"Jack O'Lantern Farm"by Mary Welsh - PHOTOS COURTESY OF THE GREAT HALL
  • photos courtesy of the Great Hall
  • "Jack O'Lantern Farm"by Mary Welsh

"My collages are depictions of what we all take for granted — houses, rooms and their contents," Welsh writes in her artist statement. "Viewing these scenes evokes memories and fantasies."

Welsh and Sandes are members of the Rock River Artists collective of 14 professional artists in southern Vermont. The couple share a 432-square-foot studio housed in a circa-1810 barn that overlooks said river. Its close quarters, with workspaces just a few feet apart, invite "input, helpful hints and lots of support," according to a press release from the gallery.

"I couldn't imagine working alone," Welsh is quoted as saying in the same press release. To which Sandes adds, "We really are a team."

The sense of place and history surrounding the artists' studio figures in their work, especially in some of the vintage images Welsh incorporates. She sources materials from art magazines, art books, calendars and end papers, then affixes the images to prepared birch or mahogany plywood panels.

"Night of Shooting Stars" by Roger Sandes - PHOTOS COURTESY OF THE GREAT HALL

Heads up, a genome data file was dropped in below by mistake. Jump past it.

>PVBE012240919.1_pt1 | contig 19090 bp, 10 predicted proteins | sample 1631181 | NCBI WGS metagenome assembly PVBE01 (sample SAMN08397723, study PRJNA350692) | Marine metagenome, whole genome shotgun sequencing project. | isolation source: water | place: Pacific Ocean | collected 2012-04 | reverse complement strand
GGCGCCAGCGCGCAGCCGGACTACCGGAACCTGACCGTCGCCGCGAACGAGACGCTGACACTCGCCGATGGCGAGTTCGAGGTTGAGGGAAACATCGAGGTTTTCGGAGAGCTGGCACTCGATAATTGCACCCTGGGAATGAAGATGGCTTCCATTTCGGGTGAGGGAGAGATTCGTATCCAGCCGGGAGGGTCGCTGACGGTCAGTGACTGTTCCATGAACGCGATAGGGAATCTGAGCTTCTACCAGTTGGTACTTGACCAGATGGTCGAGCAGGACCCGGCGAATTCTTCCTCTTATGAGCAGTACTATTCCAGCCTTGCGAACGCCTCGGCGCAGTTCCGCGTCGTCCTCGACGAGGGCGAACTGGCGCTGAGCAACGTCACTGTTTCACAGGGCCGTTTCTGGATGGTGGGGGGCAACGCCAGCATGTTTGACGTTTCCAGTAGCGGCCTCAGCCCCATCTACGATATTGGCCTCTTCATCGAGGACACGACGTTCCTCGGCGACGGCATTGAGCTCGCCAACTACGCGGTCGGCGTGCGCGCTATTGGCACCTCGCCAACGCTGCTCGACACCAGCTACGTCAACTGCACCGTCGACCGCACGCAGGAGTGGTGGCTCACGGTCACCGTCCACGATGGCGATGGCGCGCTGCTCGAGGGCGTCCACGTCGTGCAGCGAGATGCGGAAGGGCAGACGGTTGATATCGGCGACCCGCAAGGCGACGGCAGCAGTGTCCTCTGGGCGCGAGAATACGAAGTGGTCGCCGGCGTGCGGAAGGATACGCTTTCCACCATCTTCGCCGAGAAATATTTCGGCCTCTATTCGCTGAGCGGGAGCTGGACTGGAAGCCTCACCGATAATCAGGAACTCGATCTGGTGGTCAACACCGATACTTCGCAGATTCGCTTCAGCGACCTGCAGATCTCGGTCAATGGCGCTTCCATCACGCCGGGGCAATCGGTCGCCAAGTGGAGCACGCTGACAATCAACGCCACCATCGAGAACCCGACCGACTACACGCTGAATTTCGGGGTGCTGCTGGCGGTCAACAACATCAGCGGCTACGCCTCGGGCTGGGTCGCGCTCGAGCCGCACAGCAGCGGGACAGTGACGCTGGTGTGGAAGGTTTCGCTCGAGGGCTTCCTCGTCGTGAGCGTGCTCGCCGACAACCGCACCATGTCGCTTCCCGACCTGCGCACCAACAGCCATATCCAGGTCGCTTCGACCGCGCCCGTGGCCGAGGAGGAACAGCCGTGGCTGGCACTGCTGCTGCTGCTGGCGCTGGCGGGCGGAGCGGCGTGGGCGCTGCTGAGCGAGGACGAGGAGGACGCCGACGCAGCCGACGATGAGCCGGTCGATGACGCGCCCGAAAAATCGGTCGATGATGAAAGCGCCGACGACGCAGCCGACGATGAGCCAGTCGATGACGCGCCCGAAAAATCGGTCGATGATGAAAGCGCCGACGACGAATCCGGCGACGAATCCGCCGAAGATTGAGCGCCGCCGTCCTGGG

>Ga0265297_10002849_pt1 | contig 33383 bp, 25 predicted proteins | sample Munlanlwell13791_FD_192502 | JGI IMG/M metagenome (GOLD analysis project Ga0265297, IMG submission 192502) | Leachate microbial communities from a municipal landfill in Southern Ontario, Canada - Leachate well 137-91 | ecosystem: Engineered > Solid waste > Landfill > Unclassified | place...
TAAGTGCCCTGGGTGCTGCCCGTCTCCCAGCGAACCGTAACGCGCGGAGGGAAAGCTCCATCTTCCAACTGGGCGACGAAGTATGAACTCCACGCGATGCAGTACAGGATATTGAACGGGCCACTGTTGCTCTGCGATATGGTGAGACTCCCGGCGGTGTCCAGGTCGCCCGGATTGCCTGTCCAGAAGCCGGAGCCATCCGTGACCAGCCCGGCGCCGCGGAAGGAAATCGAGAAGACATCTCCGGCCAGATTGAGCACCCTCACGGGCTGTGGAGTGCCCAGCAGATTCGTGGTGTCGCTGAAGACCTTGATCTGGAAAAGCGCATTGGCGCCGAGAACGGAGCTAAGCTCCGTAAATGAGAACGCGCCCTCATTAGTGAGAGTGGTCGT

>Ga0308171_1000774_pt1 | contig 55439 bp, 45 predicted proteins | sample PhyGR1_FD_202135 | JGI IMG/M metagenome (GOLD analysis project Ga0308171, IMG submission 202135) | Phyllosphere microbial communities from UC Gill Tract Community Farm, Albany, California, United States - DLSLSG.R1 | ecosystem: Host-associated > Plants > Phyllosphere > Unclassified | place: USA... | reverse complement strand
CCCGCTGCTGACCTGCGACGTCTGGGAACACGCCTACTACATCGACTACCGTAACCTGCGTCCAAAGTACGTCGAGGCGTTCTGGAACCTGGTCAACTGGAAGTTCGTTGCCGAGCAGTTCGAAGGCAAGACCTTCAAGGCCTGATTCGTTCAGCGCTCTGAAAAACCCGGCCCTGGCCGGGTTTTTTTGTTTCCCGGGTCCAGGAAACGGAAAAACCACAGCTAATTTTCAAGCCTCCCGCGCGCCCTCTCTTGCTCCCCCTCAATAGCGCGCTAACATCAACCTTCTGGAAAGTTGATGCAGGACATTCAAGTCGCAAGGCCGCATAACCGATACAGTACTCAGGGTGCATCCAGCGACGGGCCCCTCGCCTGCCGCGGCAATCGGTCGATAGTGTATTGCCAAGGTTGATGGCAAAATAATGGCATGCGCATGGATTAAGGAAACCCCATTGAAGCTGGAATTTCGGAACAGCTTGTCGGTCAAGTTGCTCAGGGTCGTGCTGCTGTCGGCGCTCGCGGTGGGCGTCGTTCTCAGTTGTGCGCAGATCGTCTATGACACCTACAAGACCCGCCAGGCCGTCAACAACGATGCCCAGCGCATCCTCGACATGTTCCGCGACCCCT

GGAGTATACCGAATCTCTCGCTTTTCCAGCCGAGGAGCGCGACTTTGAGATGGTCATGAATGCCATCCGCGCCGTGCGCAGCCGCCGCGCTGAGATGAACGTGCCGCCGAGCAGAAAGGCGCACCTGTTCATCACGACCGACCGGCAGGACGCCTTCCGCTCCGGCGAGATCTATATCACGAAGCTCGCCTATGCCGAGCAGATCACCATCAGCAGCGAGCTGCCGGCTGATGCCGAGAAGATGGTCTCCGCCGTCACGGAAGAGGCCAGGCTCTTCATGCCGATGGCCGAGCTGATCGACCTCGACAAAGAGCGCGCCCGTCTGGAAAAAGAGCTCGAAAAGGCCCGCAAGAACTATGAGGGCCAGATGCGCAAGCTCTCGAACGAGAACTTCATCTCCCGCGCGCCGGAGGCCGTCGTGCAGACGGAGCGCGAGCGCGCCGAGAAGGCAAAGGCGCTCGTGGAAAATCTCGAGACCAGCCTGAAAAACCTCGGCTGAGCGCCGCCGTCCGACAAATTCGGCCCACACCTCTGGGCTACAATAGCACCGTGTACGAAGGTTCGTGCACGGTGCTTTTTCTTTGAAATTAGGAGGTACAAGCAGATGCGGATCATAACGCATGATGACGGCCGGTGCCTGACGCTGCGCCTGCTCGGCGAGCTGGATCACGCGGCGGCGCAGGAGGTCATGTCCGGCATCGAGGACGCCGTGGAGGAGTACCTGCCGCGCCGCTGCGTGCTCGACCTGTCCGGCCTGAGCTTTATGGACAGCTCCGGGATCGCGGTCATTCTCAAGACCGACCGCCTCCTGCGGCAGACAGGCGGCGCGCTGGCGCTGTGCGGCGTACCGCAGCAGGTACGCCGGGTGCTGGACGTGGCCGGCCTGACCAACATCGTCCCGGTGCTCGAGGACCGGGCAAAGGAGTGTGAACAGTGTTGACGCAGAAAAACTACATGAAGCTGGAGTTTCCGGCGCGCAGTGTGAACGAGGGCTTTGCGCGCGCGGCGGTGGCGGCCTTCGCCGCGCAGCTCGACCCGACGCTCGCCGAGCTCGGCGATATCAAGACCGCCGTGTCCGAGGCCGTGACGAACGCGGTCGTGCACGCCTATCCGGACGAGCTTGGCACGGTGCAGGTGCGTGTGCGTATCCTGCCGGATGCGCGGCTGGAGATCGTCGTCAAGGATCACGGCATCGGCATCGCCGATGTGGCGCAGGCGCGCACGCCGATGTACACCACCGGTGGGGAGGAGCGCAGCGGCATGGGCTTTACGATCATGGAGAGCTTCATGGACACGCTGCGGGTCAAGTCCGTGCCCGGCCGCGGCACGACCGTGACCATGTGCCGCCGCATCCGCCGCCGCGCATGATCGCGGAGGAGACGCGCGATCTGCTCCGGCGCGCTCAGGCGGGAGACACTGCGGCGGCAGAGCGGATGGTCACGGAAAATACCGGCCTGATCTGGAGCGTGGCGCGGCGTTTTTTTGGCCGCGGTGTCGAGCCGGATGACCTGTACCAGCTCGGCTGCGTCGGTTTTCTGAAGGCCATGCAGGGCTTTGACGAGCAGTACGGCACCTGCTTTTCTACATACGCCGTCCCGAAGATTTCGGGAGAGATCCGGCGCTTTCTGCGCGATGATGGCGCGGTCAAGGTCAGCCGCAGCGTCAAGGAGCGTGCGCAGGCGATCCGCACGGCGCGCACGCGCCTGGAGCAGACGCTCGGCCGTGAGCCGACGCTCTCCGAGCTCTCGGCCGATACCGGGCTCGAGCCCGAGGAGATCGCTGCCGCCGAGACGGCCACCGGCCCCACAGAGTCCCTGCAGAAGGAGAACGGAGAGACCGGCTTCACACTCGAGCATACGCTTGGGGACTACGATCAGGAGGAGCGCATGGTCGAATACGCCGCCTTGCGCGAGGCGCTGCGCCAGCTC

• photos courtesy of the Great Hall
  • "Night of Shooting Stars" by Roger Sandes

"October Light" (26 inches square, frame included) depicts the interior of an old-fashioned country kitchen, with copper-bottomed pots hanging on the wall and a large cast-iron stove. Seen through a window, the outside world is bathed in warm, orange hues: October's light on the fall foliage. That light seems to spill inside, where the highly polished kitchen floor glows in the hues of autumn leaves. Welsh takes the motif a step further: The floor is actually a pond reflecting that light. Yet a table and chairs, a clay jug, a painted oilcloth rug and a cat poise there as if it were a solid surface. Fanciful? Very, but it works.

Welsh intrigues viewers with these inside-out images. Some, like "October Light," are interiors; others are exteriors offering a slightly voyeuristic glimpse into other people's houses and lives. What goes on in there? What do those people do? Welsh poses such questions by layering images of other lives — perhaps past inhabitants' — to the outsides of these houses.

For instance, in "Jack O'Lantern Farm" (28 by 34 inches, frame included), 19th-century portraits appear on the exterior front walls of a house. Rather than ghosts, these are reflections on the history of the place. Perhaps they are meant as a commentary on how our lives could be richer if we recognized those who have come before us in our homes and villages.

For both Sandes and Welsh, artistic influences, extensive travels and living abroad have informed their visual styles and vocabularies. Now, though, they find their inspiration much closer to home.


The original print version of this article was headlined "Home Is Where the Art Is"